The Federal Bureau of Investigation (FBI) [http://www.fbi.gov/] is also in the counter terrorism business, including cyber-based attacks and other technology crimes (ironic in light of the news media's reporting of the FBI's scandalously outdated computer system). Historically, the FBI has been associated with espionage investigations and federal crimes like kidnapping and bank robbery. Along with its Top 10 Fugitives List, the FBI publishes in its library and reference section a selection of reports for the public and law enforcement [http://www.fbi.gov/publications.htm]. Titles include "A Parent's Guide to Internet Safety," "Handbook of Forensic Services," "Terrorism in the United States," and "The School Shooter: A Threat Assessment." The FBI also has a new program called ANSIR — the Awareness of National Security and Response program [http://www.fbi.gov/hq/ci/ansir/ansirhome.htm]. ANSIR is the agency's effort to make "unclassified national security threat and warning information" available to "U.S. corporations, law enforcement, and other government agencies."

The U.S. Secret Service's National Threat Assessment Center (NTAC) [http://www.treas.gov/usss/ntac.htm] offers advice and assistance to "law enforcement, professionals, and organizations" responsible for assessing and preventing targeted violence. A sample of the free publications that you can download include "Threat Assessment: An Approach to Prevent Targeted Violence," "Assassination in the United States: An Operational Study of Recent Assassins, Attackers, and Near Lethal Approaches," "Threat Assessment in Schools," and "Assessing Threats of Targeted Group Violence: Contributions from Social Psychology."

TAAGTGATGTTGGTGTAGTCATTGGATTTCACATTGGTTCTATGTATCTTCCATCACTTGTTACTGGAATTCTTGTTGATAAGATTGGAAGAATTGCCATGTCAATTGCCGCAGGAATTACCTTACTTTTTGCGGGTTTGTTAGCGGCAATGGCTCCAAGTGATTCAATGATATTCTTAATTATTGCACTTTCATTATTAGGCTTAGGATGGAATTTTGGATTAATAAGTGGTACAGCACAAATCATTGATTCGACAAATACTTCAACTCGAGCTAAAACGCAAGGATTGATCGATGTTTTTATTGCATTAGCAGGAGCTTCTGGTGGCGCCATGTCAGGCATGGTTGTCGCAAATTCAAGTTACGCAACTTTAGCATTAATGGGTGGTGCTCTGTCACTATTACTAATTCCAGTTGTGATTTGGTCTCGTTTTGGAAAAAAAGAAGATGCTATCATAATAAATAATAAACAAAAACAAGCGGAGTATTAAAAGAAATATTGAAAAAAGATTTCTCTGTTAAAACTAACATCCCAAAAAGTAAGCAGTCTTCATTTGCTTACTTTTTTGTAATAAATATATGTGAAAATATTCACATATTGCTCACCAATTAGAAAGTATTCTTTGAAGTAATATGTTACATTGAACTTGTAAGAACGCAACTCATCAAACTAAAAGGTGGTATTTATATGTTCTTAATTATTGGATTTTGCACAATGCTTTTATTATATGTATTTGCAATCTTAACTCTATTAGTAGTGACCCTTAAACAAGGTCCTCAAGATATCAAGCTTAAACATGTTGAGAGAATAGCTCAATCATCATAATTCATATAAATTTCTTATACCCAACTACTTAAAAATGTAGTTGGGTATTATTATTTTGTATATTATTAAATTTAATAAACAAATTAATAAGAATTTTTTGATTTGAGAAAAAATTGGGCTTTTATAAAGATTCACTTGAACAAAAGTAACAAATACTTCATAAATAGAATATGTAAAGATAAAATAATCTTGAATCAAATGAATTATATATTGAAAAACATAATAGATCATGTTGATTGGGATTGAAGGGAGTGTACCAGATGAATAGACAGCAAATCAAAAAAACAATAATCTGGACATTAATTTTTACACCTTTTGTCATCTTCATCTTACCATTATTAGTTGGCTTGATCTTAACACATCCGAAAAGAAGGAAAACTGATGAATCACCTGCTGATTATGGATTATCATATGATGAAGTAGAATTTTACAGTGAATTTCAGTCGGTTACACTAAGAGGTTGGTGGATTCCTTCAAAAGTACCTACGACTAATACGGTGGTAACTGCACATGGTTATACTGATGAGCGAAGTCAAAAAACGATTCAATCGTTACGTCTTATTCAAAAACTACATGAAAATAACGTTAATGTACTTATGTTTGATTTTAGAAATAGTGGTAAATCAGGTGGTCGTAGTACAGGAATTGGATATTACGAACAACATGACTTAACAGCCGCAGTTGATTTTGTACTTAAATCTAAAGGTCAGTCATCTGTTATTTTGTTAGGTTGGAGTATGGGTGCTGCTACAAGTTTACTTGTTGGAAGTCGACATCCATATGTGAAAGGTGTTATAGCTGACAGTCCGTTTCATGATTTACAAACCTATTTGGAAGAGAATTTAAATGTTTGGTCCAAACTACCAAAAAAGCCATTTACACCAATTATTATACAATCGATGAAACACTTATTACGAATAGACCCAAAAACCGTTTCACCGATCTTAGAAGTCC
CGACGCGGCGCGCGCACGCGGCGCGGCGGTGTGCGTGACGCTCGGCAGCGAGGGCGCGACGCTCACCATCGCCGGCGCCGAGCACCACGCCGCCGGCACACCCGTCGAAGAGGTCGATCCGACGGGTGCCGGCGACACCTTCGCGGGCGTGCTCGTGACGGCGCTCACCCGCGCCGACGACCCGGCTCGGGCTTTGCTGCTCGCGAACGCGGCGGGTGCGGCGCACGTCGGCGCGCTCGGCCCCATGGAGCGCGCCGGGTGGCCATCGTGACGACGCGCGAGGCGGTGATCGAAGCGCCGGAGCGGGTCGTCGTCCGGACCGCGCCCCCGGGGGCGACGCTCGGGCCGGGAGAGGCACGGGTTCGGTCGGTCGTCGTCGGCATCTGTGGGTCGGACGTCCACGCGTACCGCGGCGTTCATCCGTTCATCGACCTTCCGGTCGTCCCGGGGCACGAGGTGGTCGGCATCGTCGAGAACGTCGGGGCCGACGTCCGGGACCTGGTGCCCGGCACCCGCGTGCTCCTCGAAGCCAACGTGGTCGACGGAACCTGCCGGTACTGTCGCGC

"International Crime Threat Assessment" is a fascinating document and the brainchild of the U.S. National Security Council [http://clinton4.nara.gov/WH/EOP/NSC/html/ documents/pub45270/pub45270index.html]. The Clinton administration ordered the creation of this document in 2000. Representatives from many of the government's law enforcement agencies, including the FBI, CIA, DEA, NSC, and Treasury Department, drafted this assessment of the scope and activities of international crime and a number of objectives designed to counter the threat. Objectives include denying safe haven to international criminals, protecting U.S. borders from smuggling activities, countering international financial crime, and fostering international cooperation and rule of law. This paper discusses the global context of international crime; specific areas of international crime that affect the U.S.; consequence to U.S. interests; and the future of international crime.